Patient Stories

Kara’s Story

My name is Kara. I am 19 years old and was diagnosed with Hip Dysplasia when I was 17. I have always been a very active person. I played softball and basketball on school teams, and have danced since I was 4. During my high school years I was on the swim team and ran track.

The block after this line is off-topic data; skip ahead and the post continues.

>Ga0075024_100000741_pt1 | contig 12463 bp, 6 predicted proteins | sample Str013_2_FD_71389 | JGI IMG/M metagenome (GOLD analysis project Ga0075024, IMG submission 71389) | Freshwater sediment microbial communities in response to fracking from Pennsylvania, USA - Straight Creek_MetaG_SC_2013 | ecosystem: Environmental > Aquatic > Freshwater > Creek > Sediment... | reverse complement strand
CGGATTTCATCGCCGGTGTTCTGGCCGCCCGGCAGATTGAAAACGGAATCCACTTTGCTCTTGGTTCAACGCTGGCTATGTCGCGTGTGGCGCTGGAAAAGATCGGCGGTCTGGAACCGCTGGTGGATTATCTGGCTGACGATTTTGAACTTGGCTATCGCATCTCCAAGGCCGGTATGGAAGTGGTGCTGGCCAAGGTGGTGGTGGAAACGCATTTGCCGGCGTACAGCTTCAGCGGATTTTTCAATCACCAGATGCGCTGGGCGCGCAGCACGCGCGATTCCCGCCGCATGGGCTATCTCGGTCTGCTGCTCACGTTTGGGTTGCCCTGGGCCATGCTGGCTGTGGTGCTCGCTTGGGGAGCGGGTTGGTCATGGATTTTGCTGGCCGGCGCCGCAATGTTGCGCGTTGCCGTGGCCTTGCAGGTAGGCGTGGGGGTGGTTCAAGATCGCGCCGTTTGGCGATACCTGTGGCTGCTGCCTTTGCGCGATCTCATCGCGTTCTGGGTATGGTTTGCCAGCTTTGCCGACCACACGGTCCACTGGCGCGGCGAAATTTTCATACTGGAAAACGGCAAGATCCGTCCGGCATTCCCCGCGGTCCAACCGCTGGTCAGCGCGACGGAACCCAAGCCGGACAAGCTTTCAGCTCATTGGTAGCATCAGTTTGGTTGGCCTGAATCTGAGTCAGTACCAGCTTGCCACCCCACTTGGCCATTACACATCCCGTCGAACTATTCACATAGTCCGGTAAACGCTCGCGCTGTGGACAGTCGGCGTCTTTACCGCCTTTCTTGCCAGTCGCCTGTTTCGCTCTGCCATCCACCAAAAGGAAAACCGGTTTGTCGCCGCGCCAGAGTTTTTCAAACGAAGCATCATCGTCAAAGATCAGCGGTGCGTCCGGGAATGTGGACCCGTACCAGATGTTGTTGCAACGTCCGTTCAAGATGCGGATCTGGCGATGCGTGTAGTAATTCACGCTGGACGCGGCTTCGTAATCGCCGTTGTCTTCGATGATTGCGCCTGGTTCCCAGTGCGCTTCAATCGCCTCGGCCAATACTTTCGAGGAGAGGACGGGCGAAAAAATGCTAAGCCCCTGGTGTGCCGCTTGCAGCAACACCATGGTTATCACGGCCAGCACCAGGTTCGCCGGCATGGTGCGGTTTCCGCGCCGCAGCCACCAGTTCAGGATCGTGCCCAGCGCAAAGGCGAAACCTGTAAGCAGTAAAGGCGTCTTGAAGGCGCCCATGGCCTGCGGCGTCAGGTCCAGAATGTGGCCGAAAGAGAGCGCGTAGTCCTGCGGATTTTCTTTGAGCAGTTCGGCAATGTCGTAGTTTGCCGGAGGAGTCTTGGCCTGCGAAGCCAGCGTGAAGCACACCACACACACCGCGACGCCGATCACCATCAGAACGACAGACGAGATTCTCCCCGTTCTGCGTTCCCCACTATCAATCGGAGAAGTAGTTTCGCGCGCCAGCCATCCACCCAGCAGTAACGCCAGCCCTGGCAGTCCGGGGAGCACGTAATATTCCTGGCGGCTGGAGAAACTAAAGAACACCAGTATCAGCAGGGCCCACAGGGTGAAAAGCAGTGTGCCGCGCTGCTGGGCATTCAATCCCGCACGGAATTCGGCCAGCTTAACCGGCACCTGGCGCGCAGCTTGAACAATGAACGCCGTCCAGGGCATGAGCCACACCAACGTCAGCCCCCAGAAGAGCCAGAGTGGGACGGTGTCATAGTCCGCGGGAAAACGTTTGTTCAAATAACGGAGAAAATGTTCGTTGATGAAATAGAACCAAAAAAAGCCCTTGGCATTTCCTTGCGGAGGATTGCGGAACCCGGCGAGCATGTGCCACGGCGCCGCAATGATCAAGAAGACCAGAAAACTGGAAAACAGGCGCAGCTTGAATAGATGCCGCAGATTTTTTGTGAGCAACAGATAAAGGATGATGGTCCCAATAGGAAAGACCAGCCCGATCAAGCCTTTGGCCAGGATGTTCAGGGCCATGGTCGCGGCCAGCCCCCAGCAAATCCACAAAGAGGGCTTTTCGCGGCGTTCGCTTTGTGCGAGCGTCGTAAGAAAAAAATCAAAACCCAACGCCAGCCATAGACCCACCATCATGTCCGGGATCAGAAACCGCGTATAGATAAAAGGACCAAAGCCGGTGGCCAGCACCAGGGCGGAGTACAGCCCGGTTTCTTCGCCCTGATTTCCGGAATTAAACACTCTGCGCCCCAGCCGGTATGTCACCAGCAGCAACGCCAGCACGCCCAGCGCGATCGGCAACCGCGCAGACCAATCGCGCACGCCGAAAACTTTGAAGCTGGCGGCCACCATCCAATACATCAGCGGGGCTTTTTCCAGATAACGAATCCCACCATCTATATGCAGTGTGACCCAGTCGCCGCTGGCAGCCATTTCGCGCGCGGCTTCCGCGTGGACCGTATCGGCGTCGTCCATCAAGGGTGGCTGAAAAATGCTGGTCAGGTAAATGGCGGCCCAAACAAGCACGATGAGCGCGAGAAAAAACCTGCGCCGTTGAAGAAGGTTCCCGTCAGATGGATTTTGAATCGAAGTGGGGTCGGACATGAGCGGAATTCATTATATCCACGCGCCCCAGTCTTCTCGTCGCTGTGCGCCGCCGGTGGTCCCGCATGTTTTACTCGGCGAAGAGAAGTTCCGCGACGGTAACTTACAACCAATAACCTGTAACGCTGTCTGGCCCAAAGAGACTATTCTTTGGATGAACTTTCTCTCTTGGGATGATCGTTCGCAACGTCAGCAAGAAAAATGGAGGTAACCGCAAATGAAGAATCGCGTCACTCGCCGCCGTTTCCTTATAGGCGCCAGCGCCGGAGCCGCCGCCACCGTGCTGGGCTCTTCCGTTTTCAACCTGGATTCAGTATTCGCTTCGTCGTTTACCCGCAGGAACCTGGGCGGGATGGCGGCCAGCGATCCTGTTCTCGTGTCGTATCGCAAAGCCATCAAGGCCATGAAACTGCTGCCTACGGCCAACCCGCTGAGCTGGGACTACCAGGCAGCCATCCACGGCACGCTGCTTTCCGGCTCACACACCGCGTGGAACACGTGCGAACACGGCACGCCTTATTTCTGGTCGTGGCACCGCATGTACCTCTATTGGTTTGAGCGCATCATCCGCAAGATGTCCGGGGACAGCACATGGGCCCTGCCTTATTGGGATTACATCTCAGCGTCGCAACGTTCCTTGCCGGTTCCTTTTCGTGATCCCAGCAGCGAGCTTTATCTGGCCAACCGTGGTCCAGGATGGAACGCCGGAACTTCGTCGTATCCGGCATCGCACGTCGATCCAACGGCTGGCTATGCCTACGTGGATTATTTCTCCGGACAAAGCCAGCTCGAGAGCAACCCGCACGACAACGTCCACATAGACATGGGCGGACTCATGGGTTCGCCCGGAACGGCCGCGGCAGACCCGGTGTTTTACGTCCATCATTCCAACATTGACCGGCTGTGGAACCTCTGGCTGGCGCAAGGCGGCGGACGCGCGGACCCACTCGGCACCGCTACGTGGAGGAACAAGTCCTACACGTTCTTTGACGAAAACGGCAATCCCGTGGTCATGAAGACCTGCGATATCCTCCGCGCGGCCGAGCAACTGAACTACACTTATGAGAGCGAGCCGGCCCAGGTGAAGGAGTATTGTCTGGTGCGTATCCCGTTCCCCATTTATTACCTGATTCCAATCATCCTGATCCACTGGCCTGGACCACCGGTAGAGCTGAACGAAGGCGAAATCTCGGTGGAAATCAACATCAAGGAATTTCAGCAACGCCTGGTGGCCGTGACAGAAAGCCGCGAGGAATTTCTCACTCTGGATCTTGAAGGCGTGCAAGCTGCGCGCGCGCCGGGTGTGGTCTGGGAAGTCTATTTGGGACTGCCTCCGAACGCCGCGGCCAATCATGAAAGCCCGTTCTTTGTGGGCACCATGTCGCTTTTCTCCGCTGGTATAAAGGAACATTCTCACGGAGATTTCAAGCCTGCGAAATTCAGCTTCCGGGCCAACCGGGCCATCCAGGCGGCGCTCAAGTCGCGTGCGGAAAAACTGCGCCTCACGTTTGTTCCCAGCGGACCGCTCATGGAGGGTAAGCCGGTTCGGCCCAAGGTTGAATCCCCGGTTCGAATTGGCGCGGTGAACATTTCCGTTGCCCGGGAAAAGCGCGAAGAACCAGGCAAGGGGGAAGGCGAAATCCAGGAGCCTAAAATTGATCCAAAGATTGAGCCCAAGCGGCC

During the Fall of my senior year of high school, I was sitting in AP Calculus class and leaned forward to pop my hips. Dancers pop their hips regularly because it enables them to have a wider range of flexibility. I always popped my hips and was fine, except this time I was completely stuck. If I leaned up to straighten back up, then I would be in excruciating pain. Well, I was the next person up to solve a problem on the whiteboard and when my teacher noticed I was stuck, she immediately went and got our first responder which happened to be my Allied Health Sciences II teacher. I had been in her class earlier that day and was completely normal, and now everything had changed. The longer I stayed there the looser my hip became and about an hour later (30 minutes after the bell had rang to dismiss school for the day) I was able to stand. If I put weight on that leg (my left one) it would completely crumble right out from under me, so they wheeled me in a computer chair to my car. I was able to drive because it was my left hip affected, not my right.